Today is St. Patrick’s Day, during which former Pittsburgh Steelers owner, the late Dan Rooney, will be honored in the city’s parade in celebration of the holiday. But yesterday, his alma mater, Duquesne, dedicated a full-day symposium featuring a litany of guest speakers and panelists discussing his life and the lessons that he taught throughout.
Featuring a diverse cast of characters that included figures in politics and religion to, of course, his beloved Steelers, the day was devoted to honoring his legacy as those to whom he gave so much sought to give back in his memory.
It was unsurprising that one of the more eloquent tributes paid to Rooney was from the Steelers’ head coach, Mike Tomlin, who coached his first 10 seasons as a head coach in the NFL under the great owner—albeit interrupted by his stint as the ambassador to Ireland.
As Teresa Varley transcribed for the team’s website, Tomlin attempted to express into words the profound himself that Dan Rooney had on his life, both in the personal and professional spheres. “He was a blueprint in terms of being a husband and a father. He was a blueprint in terms of leading in a professional way, in a professional setting. He was a blueprint in being a mentor and a friend”, he said.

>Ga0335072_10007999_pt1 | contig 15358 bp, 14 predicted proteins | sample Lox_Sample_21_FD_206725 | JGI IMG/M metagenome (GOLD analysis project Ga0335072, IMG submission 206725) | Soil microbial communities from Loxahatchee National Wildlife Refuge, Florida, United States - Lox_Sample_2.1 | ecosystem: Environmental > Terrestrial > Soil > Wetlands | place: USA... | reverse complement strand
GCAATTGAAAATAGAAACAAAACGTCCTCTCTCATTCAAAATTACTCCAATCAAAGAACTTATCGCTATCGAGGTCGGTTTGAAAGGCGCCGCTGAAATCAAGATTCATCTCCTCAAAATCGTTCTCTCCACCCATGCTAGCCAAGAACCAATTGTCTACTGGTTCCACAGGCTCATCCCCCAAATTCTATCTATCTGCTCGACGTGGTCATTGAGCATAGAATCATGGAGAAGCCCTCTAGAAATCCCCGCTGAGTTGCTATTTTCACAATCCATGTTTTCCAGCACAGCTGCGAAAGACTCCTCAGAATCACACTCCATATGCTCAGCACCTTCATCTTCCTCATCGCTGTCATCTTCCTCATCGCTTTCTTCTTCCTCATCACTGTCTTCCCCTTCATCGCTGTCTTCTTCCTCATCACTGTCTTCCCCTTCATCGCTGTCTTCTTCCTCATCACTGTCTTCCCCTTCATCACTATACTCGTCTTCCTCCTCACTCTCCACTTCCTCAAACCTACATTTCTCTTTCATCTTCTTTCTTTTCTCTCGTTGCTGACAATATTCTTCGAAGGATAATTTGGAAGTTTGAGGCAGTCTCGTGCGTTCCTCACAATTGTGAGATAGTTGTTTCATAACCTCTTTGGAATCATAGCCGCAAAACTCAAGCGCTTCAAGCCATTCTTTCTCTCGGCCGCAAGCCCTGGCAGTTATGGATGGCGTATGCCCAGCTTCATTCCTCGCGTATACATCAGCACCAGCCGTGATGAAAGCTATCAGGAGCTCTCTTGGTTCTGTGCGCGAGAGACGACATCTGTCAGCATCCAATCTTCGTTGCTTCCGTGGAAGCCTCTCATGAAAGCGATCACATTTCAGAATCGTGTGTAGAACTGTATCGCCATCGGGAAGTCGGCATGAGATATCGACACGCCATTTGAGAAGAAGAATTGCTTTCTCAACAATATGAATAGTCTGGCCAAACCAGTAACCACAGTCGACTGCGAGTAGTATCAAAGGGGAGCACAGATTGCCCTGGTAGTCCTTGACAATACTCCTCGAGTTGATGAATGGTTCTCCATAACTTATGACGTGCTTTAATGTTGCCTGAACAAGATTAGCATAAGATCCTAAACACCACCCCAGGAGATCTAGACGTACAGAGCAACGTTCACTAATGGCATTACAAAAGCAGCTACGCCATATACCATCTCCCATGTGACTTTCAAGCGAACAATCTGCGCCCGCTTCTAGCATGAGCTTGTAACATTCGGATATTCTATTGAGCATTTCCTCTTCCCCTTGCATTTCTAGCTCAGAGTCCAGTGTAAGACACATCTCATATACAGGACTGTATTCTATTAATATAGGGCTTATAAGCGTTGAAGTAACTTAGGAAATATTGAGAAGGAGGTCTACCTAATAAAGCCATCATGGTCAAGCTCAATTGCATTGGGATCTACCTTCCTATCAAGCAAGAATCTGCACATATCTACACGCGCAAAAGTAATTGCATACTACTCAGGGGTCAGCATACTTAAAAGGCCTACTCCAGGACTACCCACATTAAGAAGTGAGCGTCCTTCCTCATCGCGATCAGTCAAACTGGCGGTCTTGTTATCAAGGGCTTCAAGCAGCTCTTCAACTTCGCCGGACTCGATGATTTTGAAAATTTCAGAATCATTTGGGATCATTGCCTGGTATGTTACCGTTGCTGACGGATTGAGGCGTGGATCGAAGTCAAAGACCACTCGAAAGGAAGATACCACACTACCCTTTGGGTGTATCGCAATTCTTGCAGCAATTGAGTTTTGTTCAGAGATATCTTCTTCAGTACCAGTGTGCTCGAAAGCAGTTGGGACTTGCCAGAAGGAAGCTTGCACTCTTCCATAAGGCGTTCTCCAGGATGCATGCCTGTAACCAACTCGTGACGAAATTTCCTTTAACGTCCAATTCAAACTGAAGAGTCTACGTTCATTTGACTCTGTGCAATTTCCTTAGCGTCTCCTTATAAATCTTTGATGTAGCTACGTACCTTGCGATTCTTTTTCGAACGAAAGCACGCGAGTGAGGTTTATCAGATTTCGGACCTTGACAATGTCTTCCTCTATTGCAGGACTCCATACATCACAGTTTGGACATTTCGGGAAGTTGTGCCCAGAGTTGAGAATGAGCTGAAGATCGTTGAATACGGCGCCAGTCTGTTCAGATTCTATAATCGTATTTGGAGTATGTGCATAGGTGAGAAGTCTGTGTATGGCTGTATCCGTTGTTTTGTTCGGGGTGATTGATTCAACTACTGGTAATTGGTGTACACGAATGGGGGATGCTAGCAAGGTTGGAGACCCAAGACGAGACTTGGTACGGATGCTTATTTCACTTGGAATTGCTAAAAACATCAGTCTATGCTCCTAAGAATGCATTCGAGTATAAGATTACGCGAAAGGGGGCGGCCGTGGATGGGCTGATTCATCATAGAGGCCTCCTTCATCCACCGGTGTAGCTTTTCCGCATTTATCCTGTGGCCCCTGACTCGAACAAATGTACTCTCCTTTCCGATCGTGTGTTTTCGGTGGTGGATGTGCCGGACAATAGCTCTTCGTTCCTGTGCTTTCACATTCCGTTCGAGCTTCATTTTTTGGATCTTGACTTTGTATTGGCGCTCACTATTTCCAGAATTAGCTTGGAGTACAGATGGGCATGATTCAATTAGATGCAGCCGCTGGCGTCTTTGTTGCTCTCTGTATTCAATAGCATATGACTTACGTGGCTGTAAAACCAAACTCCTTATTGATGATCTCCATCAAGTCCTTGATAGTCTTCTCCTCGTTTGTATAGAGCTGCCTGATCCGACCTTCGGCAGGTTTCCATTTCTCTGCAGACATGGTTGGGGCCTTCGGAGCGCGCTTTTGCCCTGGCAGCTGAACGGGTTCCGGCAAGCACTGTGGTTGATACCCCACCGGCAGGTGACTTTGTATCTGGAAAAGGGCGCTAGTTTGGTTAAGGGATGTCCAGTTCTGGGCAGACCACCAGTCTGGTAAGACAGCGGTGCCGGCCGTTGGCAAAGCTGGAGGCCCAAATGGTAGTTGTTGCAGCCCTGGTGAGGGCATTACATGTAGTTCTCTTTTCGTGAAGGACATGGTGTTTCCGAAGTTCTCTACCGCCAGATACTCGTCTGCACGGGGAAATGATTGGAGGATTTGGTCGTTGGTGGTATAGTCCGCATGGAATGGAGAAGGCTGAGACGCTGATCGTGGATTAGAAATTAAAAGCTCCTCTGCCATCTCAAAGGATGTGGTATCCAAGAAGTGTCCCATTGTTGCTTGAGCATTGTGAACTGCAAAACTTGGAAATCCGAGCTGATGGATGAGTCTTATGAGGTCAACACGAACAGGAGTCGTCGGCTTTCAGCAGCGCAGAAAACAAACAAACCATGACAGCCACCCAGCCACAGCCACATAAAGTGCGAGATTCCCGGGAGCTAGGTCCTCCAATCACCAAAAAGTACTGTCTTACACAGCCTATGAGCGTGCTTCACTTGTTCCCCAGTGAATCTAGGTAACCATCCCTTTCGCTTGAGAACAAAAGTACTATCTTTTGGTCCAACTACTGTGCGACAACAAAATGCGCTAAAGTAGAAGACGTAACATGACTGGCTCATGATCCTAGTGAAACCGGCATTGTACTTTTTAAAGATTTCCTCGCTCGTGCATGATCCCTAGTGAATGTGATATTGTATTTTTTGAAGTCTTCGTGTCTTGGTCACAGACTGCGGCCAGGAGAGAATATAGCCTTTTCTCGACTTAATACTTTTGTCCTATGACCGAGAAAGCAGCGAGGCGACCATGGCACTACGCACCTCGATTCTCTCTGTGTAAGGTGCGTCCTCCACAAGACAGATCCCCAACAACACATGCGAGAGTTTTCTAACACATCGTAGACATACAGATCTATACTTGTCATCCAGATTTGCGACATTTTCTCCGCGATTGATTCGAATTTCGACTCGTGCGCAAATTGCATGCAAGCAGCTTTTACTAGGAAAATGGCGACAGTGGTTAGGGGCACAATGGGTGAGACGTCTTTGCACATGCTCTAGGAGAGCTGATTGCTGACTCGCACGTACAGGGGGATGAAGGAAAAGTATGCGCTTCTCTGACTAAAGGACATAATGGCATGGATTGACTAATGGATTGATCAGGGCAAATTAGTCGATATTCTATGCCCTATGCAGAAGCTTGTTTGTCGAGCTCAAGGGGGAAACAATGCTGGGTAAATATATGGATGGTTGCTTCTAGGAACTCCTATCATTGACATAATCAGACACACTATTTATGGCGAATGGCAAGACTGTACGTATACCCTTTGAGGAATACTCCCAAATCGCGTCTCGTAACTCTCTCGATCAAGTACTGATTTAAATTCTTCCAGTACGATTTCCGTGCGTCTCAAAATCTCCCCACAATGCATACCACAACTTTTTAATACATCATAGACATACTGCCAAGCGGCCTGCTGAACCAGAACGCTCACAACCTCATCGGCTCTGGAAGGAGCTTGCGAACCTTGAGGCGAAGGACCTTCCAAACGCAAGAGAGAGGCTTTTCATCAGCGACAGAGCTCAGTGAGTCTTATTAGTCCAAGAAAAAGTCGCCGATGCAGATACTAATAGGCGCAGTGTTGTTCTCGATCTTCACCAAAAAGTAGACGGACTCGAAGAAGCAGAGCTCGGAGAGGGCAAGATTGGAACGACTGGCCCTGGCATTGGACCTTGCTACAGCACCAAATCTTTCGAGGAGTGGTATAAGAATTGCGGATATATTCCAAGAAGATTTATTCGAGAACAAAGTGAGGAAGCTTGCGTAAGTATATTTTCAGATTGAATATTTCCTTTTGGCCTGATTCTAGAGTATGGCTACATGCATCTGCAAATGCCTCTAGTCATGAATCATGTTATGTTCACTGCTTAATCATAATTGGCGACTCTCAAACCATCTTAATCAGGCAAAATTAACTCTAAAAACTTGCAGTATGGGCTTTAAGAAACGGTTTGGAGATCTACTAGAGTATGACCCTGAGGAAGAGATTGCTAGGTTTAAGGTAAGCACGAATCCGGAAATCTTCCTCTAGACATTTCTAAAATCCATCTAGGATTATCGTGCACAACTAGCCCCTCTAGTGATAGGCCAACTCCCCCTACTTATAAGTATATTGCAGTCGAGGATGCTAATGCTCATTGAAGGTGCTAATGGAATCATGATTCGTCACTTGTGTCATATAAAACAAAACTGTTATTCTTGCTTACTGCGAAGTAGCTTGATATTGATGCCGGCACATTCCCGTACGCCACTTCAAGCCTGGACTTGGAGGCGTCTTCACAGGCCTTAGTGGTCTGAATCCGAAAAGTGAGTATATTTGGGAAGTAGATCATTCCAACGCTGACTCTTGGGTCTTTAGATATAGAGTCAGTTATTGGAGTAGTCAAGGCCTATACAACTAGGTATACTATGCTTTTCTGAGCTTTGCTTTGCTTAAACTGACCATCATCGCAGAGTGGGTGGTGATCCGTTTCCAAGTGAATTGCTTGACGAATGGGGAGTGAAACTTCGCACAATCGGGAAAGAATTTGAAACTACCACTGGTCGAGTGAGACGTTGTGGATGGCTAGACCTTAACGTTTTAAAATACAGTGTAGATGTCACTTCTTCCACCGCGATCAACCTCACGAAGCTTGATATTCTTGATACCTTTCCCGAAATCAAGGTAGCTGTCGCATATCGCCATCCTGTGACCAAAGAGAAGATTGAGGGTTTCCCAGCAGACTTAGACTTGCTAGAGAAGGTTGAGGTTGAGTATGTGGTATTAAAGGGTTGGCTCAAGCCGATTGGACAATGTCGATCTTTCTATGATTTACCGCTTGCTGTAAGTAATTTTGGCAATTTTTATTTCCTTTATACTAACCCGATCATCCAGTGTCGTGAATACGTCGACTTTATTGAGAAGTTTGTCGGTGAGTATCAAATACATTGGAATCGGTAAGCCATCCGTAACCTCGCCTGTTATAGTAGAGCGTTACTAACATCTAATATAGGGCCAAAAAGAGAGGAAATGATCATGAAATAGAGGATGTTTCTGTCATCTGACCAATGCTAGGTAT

While his Steelers took center stage in his life—behind faith and family, of course—Rooney’s interests and influence expanded beyond that, and he in fact played a crucial role in the advancement of the game itself at the NFL level.
His work as an ambassador was also lauded by those in Ireland with whom he worked, and his charitable endeavors are well-known, as are stories of his humility and kindness, my favorite—and many others I’m sure—being the first time that Ike Taylor got to take a nap in his office.
“If you ask me his impact, it depends on what context we are talking”, Tomlin said, summing up his broad influence. “There isn’t an area of my life that he didn’t touch in a very different way depending on the circumstances. He was that well-rounded and that complete of an individual”.
That’s why he felt the symposium was “an appropriate thing to do”, he told the gathered audience, “to study the things he was able to do across many areas of expertise and endeavors in his life”. He said that “the symposium encompasses all of that. You look at the many different walks of life of the people that are participating in it, it’s an indication of the scope of Mr. Rooney’s impact. I am honored to be a part of it. It’s something that should be studied, and studied in a very academic way”.
“His life should be a course at Duquesne”, he suggested, and perhaps that’s not such a bad idea.